Double Entendre

7d105f65025cdf24522aefe60ec73865I get a lot of nerdish joy from words. I remember the first time I heard the word ‘juxtaposition’, and the surprise I felt when I first saw ‘phlegm’ written down. Growing up as a non-reader, most of my vocabulary developed from spending a large portion of my time around adults. When you hear words and phrases often enough you derive their meaning from their relative context until eventually you are able to use the term yourself with reasonable accuracy. Well, most of the time.

Using language and pronouncing it correctly was so important to me I vividly remember the moments when I got it wrong. Specifically, I said ‘pacifically’ until I was ten. And as there were buoys in the ocean (pronounced ‘boys’ where I come from), I presumed that the birds flying above them were ‘seagirls’ (the logic worked in my head – I was four). I guess these are essentially mondegreens in speech.

Generally, you don’t look up words you believe you understand, which can lead to the worst mistakes. Alanis Morissette wrote, what turned out to be, quite an ironic song about irony (although, I like to believe that was intentional). I used to think ‘cynic’ and ‘sceptic’ were completely interchangeable, and I still get that wrong (like my last post). Some words repeatedly confuse me, like ‘condone’ because it sounds too much like ‘condemn’. In light of this post, my husband recounted the time he read out the word ‘fay-ti-gew’ not realising that was how you spelt ‘fatigue’. And let’s not mention cultural confusions. And when I say let’s not, I mean let’s.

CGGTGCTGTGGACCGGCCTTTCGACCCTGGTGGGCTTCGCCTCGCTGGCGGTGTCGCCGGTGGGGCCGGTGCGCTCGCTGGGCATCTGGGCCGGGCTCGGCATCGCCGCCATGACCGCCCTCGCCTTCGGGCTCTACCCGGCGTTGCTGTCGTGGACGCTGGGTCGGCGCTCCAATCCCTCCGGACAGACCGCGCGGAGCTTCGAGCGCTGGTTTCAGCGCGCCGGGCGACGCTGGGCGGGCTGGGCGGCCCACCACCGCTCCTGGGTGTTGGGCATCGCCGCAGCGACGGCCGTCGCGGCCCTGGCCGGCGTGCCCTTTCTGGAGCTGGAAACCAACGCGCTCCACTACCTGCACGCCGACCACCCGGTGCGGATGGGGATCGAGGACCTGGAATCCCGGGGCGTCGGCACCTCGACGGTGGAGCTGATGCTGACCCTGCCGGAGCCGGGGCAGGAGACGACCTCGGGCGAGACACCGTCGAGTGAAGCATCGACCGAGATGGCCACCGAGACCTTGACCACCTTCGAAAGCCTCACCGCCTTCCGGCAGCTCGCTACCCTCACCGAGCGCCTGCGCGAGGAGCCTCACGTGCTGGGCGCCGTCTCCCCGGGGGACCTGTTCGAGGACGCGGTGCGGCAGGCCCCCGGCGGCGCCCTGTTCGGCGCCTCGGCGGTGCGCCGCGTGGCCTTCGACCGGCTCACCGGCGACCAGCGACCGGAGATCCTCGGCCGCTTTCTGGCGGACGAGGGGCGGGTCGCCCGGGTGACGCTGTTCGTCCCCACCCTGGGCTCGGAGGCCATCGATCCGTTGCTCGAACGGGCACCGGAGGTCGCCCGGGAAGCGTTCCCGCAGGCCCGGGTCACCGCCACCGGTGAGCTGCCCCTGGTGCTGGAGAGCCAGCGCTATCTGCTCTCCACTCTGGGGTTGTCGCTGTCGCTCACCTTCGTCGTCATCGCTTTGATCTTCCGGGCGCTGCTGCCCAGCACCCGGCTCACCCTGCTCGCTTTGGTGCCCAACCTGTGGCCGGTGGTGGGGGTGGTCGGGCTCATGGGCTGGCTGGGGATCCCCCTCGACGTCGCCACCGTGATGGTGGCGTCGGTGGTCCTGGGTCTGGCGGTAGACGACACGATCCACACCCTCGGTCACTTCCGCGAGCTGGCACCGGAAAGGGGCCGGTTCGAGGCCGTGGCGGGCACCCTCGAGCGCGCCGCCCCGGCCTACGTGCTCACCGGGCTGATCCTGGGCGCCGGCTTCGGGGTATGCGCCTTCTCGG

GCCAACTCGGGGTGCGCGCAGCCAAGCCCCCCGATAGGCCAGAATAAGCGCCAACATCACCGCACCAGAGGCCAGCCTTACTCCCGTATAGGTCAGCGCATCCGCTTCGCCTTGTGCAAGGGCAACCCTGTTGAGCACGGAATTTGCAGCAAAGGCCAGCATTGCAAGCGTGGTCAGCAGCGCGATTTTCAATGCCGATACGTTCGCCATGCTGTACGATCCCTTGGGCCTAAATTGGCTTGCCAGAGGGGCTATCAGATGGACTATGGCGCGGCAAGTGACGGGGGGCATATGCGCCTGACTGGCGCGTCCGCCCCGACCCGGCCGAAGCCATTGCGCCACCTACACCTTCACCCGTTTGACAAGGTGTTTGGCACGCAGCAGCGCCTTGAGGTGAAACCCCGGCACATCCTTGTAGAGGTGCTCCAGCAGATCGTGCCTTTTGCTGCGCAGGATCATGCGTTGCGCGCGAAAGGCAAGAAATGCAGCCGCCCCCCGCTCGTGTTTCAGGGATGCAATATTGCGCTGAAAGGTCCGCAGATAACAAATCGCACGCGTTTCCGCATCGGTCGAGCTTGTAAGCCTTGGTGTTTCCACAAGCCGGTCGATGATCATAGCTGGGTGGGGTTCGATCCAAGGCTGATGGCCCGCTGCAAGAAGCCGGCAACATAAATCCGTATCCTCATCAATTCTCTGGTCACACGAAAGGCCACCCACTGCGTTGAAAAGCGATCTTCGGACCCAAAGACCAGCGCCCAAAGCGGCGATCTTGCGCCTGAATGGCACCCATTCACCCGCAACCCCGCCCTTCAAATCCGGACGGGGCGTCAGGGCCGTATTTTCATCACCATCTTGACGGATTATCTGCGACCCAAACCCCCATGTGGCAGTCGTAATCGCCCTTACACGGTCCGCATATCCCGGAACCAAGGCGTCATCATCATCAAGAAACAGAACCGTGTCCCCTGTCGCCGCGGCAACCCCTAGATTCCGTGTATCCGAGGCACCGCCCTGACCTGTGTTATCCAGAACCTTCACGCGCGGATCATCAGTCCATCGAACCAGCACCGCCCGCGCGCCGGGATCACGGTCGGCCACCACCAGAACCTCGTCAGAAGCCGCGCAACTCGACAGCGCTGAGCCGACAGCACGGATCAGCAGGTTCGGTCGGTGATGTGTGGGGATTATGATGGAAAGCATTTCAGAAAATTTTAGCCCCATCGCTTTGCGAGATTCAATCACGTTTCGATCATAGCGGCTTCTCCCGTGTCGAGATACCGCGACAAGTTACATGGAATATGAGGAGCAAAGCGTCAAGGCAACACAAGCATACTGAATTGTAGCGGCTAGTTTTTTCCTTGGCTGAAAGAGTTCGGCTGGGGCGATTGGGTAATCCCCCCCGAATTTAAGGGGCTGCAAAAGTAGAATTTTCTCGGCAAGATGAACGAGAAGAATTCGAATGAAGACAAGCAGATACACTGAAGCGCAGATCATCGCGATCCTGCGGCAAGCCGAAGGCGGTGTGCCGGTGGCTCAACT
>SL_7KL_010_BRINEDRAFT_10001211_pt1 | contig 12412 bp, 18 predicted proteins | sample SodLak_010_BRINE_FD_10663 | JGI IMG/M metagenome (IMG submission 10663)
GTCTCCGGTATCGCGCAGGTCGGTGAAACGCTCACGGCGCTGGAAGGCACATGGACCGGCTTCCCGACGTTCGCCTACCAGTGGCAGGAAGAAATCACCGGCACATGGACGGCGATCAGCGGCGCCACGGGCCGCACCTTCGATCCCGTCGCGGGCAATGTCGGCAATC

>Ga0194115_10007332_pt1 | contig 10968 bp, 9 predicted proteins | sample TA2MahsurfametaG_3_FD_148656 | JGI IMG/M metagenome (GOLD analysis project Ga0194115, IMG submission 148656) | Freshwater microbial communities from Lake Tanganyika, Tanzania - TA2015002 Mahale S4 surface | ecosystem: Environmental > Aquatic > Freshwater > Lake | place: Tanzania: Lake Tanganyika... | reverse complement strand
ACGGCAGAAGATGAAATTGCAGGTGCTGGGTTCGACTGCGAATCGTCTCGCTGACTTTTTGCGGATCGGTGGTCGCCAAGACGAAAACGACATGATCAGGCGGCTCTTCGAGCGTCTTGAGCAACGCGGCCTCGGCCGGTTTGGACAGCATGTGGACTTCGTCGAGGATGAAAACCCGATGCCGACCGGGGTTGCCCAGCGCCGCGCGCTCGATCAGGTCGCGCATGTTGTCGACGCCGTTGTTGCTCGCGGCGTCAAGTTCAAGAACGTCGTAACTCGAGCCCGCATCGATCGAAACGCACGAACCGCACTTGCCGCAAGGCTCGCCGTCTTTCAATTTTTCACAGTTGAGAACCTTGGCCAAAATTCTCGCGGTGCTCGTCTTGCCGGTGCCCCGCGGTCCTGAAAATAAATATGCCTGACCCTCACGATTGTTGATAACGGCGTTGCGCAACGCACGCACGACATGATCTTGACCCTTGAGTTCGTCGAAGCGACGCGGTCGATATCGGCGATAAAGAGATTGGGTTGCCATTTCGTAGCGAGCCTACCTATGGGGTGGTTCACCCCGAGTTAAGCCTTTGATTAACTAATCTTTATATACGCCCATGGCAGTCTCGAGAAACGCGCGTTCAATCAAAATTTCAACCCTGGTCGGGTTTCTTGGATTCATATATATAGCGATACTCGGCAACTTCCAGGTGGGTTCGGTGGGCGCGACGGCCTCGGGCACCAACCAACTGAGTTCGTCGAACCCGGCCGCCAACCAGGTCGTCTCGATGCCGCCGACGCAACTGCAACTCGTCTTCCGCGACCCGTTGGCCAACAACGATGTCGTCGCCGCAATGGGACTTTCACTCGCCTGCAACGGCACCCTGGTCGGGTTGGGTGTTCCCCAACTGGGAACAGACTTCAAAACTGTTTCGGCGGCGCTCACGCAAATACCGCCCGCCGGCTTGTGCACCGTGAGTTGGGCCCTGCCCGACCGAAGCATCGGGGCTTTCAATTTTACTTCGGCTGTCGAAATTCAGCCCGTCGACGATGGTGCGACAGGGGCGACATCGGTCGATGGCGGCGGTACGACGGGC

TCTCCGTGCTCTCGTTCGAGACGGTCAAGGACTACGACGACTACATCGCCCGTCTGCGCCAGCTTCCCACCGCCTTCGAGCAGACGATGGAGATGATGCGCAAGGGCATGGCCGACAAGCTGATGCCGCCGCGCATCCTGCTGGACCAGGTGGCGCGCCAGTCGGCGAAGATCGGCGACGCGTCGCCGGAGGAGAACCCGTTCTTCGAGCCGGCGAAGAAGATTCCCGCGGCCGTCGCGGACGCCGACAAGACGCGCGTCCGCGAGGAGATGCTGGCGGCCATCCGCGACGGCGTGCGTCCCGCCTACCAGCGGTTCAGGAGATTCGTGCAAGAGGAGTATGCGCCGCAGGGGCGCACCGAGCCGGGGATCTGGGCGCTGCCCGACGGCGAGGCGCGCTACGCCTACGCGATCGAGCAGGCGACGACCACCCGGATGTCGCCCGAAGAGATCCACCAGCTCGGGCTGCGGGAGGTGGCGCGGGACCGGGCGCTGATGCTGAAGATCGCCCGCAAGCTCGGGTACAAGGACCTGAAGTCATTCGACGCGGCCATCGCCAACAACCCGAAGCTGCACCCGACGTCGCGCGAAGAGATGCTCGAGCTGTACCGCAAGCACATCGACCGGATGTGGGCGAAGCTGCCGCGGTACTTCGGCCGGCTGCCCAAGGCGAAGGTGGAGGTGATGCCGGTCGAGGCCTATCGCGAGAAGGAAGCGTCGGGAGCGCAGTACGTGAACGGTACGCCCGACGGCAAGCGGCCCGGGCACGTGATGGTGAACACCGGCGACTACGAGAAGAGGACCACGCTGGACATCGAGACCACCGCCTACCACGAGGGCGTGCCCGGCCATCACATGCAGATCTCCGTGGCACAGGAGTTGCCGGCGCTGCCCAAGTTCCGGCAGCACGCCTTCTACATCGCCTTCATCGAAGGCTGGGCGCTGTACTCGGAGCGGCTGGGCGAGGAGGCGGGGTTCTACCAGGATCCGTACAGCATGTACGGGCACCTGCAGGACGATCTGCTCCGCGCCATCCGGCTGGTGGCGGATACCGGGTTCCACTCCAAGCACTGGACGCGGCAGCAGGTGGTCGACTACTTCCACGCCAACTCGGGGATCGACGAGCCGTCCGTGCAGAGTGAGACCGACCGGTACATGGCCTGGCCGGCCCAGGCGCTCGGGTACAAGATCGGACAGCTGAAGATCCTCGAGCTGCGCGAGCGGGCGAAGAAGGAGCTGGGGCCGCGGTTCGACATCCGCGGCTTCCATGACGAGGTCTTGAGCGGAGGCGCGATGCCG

‘Fuss and nonsense’ led me to write this post. Or rather, a word I thought meant ‘fuss and nonsense’ but when I looked it up, it also meant something quite unexpected. I’ll let you look it up yourself so you can find out what all the hoo-ha is about *takes note for future trip to America*. I said ‘hoovered’ instead of ‘vacuumed’ and on that basis someone asked me if I was English. In Australia ‘thongs’ are a type of footwear not underwear. Biscuits aren’t bread and jam goes on toast. I had a friend who used to say to me “you’re such a dag, Kate” only to realise years later her term of endearment also described poo hanging from a sheep’s backside. Here’s proof.